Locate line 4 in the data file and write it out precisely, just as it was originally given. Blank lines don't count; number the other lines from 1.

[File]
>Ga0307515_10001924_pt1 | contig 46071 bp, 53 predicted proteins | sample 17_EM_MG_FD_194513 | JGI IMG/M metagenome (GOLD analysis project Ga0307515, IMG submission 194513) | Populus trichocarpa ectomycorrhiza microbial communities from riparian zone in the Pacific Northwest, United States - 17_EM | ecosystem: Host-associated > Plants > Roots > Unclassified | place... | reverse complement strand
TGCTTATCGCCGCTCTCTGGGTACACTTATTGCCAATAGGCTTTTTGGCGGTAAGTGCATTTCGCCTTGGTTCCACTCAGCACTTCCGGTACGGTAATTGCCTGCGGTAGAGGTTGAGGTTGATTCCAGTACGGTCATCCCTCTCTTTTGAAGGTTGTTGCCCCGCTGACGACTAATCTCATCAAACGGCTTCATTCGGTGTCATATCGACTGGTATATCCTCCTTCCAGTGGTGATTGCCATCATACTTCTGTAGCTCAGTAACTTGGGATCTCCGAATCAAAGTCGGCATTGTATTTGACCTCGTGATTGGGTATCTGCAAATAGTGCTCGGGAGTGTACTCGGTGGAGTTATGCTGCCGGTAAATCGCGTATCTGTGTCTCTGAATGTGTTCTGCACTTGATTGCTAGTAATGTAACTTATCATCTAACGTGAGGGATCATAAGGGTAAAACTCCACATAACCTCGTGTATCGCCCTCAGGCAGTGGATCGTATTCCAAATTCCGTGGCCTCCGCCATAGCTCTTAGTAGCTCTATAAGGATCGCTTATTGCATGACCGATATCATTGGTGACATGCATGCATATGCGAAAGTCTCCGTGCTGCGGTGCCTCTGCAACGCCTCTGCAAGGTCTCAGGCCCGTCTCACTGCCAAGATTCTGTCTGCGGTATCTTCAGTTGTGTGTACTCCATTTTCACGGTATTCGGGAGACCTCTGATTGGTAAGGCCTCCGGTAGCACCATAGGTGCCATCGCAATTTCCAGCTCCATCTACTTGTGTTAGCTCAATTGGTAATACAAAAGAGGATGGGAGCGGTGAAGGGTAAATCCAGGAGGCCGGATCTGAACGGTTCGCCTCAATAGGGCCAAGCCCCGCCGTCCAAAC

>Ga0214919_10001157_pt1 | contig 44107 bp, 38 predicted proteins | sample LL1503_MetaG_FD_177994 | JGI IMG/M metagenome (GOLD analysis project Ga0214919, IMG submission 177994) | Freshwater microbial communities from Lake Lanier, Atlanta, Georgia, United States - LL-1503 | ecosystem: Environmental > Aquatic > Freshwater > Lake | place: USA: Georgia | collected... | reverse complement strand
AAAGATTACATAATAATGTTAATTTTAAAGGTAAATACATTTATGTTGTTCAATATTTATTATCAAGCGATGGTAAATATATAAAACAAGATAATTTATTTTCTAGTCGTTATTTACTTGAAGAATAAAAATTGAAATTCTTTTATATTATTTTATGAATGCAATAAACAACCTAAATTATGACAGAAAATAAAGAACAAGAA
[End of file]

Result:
AAAGATTACATAATAATGTTAATTTTAAAGGTAAATACATTTATGTTGTTCAATATTTATTATCAAGCGATGGTAAATATATAAAACAAGATAATTTATTTTCTAGTCGTTATTTACTTGAAGAATAAAAATTGAAATTCTTTTATATTATTTTATGAATGCAATAAACAACCTAAATTATGACAGAAAATAAAGAACAAGAA